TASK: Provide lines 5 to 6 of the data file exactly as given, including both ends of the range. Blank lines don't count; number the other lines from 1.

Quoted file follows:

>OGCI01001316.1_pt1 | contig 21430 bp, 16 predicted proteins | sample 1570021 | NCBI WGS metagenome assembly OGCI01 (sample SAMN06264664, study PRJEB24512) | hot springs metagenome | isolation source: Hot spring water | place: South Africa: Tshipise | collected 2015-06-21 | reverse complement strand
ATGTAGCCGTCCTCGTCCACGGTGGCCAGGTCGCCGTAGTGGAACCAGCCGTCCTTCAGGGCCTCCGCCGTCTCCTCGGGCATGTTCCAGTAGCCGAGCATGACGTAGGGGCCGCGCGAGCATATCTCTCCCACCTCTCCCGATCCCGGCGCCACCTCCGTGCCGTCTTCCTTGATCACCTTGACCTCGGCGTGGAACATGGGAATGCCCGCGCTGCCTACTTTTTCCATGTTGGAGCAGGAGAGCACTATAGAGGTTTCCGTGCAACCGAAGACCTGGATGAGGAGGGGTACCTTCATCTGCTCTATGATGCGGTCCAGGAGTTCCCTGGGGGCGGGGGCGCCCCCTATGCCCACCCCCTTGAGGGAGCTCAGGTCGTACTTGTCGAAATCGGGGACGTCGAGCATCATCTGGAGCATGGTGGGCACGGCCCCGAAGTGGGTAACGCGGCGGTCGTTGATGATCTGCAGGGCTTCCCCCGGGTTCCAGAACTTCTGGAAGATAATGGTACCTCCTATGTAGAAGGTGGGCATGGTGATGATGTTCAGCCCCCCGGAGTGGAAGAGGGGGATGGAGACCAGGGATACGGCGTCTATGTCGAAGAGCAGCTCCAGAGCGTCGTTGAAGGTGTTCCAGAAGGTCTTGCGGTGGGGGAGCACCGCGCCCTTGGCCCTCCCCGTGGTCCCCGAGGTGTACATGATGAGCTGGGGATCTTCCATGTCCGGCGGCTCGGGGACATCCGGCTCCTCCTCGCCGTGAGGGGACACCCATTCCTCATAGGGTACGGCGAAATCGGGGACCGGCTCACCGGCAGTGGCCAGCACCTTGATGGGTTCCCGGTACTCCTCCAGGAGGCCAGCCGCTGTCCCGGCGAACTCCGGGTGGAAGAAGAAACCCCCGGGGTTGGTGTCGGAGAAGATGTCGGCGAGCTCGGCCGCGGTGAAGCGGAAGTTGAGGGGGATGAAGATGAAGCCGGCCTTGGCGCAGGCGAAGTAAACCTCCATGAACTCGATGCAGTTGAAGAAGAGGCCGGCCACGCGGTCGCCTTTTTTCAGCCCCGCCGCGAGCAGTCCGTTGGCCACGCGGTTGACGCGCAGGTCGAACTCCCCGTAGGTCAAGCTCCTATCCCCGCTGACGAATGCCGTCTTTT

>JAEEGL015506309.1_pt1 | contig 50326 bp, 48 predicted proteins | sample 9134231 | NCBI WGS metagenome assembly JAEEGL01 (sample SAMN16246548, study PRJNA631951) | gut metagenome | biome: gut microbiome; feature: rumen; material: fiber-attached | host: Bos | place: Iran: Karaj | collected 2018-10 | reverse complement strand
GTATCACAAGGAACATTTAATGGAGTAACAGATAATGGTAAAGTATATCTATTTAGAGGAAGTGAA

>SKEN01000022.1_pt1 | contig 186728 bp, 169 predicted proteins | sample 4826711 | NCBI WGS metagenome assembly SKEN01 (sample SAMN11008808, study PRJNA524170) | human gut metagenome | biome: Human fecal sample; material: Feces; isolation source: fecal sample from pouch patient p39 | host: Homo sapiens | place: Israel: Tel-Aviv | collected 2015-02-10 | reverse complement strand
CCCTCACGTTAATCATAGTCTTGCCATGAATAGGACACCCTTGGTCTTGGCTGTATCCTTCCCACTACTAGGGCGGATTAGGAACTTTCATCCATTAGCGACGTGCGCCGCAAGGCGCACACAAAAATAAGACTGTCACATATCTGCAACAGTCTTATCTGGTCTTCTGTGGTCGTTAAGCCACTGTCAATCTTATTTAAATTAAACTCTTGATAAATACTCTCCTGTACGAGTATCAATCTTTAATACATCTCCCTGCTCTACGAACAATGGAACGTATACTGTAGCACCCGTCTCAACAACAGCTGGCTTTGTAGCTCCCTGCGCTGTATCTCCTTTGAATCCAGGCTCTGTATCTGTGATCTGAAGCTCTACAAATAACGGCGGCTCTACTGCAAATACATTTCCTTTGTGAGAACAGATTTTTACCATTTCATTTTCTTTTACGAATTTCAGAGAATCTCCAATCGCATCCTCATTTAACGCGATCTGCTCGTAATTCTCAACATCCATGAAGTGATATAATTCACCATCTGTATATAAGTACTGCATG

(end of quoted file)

>SKEN01000022.1_pt1 | contig 186728 bp, 169 predicted proteins | sample 4826711 | NCBI WGS metagenome assembly SKEN01 (sample SAMN11008808, study PRJNA524170) | human gut metagenome | biome: Human fecal sample; material: Feces; isolation source: fecal sample from pouch patient p39 | host: Homo sapiens | place: Israel: Tel-Aviv | collected 2015-02-10 | reverse complement strand
CCCTCACGTTAATCATAGTCTTGCCATGAATAGGACACCCTTGGTCTTGGCTGTATCCTTCCCACTACTAGGGCGGATTAGGAACTTTCATCCATTAGCGACGTGCGCCGCAAGGCGCACACAAAAATAAGACTGTCACATATCTGCAACAGTCTTATCTGGTCTTCTGTGGTCGTTAAGCCACTGTCAATCTTATTTAAATTAAACTCTTGATAAATACTCTCCTGTACGAGTATCAATCTTTAATACATCTCCCTGCTCTACGAACAATGGAACGTATACTGTAGCACCCGTCTCAACAACAGCTGGCTTTGTAGCTCCCTGCGCTGTATCTCCTTTGAATCCAGGCTCTGTATCTGTGATCTGAAGCTCTACAAATAACGGCGGCTCTACTGCAAATACATTTCCTTTGTGAGAACAGATTTTTACCATTTCATTTTCTTTTACGAATTTCAGAGAATCTCCAATCGCATCCTCATTTAACGCGATCTGCTCGTAATTCTCAACATCCATGAAGTGATATAATTCACCATCTGTATATAAGTACTGCATG